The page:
POST A COMMENT

33 Comments

Back to Article

  • NXTwoThou - Thursday, June 05, 2014 - link

    I'm interested in the resolution and accuracy. The marketing speak all seems to be about large scale scanning. Would be nice if it was flipable into small scale. Reply
  • JeffFlanagan - Thursday, June 05, 2014 - link

    At $500, I'd probably get one just to play around with, but you'd have to be pretty serious about using the device to pay over $1k. It'll be interesting to see how many they sell. Reply
  • UpSpin - Thursday, June 05, 2014 - link

    And just as with Google Glass or Oculus Rift or ... this is not a device for consumers, but for developers. Google doesn't care how many they sell, they just want developers to find a usage for this technology. That's the reason this tablet has such high specs. Google doesn't know exactly what to do with the technology, they have ideas and are interested in it and allow others to experiment with it, to make this technolgy worth some money. Reply
  • JeffFlanagan - Thursday, June 05, 2014 - link

    They don't care how many they sell, but I'm sure they care about getting them into the hands of developers, and this developer isn't going to spend over $500 on something that has unproven potential to help me earn my living. I expect that plenty of other people will though, so I'm no loss to Google. Reply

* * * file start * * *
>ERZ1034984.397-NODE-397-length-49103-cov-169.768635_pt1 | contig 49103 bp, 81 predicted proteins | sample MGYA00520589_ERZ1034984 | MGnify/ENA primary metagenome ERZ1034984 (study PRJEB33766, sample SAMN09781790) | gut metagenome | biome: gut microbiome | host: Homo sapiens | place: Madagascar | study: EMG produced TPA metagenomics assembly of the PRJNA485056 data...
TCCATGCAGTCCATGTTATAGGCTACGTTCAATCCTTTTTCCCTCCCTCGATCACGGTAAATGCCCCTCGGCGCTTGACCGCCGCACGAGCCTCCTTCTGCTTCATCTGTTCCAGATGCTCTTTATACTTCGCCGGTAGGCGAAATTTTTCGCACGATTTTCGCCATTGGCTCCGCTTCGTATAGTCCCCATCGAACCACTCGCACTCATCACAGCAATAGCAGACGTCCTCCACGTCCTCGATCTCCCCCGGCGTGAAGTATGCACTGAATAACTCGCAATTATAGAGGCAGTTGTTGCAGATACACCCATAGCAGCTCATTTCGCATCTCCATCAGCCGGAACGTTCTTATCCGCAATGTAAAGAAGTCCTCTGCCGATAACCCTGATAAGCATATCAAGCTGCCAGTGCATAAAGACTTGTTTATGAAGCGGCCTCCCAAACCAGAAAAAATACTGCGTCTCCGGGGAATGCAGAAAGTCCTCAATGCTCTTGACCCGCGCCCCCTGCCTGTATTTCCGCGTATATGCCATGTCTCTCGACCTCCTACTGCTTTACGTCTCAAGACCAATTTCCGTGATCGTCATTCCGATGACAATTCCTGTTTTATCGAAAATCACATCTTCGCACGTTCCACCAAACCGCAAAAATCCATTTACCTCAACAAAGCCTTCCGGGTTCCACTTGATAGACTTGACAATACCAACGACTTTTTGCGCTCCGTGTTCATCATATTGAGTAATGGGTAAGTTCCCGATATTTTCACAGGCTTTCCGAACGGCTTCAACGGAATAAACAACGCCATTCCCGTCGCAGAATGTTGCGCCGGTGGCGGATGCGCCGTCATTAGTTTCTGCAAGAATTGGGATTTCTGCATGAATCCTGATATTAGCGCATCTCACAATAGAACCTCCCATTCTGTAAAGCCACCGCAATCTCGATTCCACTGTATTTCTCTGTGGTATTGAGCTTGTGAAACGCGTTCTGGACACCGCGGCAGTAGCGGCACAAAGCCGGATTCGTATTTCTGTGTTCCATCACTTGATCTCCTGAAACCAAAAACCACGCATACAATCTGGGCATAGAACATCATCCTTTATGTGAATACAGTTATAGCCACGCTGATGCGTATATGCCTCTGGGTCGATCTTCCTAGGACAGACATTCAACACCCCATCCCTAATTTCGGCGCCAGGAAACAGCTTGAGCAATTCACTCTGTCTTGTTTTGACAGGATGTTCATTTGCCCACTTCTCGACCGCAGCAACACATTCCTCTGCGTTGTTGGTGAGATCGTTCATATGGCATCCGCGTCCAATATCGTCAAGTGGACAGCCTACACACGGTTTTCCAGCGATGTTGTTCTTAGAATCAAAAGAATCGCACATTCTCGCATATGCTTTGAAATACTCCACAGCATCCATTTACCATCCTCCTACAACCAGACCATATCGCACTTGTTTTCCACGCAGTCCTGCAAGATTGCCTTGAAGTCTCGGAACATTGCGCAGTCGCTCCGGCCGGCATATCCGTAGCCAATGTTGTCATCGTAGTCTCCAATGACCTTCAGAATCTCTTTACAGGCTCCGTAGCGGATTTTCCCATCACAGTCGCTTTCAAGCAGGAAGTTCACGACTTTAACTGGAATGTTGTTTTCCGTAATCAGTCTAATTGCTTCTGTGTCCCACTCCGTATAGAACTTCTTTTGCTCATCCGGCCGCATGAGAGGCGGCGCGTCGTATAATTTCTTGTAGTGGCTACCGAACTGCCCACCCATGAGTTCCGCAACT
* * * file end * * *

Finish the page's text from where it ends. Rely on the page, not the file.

• mayankleoboy1 - Thursday, June 05, 2014 - link

    I wanted an AMD APU instead of teh K1 in a google device. AMD needs google to survive, and I'm sick of Nvidias crappy SoC's. Reply
  • HisDivineOrder - Thursday, June 05, 2014 - link

    AMD APU's wouldn't have the battery life of an nVidia Tegra K1. Reply
  • fteoath64 - Friday, June 06, 2014 - link

    Neither would the APU have enough horsepower to drive the tablet and needed internal fans likes the latest Broadwell superslim Win-tablets, so K1 is the ONLY choice within the required time line. QC is NOT going to rush a special S805 just to win this "small" deal of Google.
    Besides the gpu feature set of K1 is proven with lots of software compatibility in Tesla workstations. So advanced developers of vision based apps will drool over this developer kit.
    Reply
  • CiccioB - Thursday, June 05, 2014 - link

    Crappy SoCs are still better than no SoCs.
    How many AMD ARM based SoC do you know? Or even a x86 SoC that enters nvidia K1 power envelop?

    AMD needs to release adequate products to survive, no count on others. If others do something, good or not depend on your point of view but the products do exist for AMD competitors, while AMD performs long sleeps it is only their fault.
    They have missed all new markets in latest years. Starting from GPGPU by constantly developing that useless (for GPGPU) VLIW architecture and lastly presenting a GPU capable architecture with zero SW support, to netbooks by releasing an Atom like crap chip 4 years later when the nebooks hype were already ended, to the mobile market where they have no ARM based products not low power x86 based ones.

    AMD needs products, and good ones if they want to survive with all these new competitors that are reducing x86 market. Counting on others just means they won't survive as others do their own interests, not AMD's ones.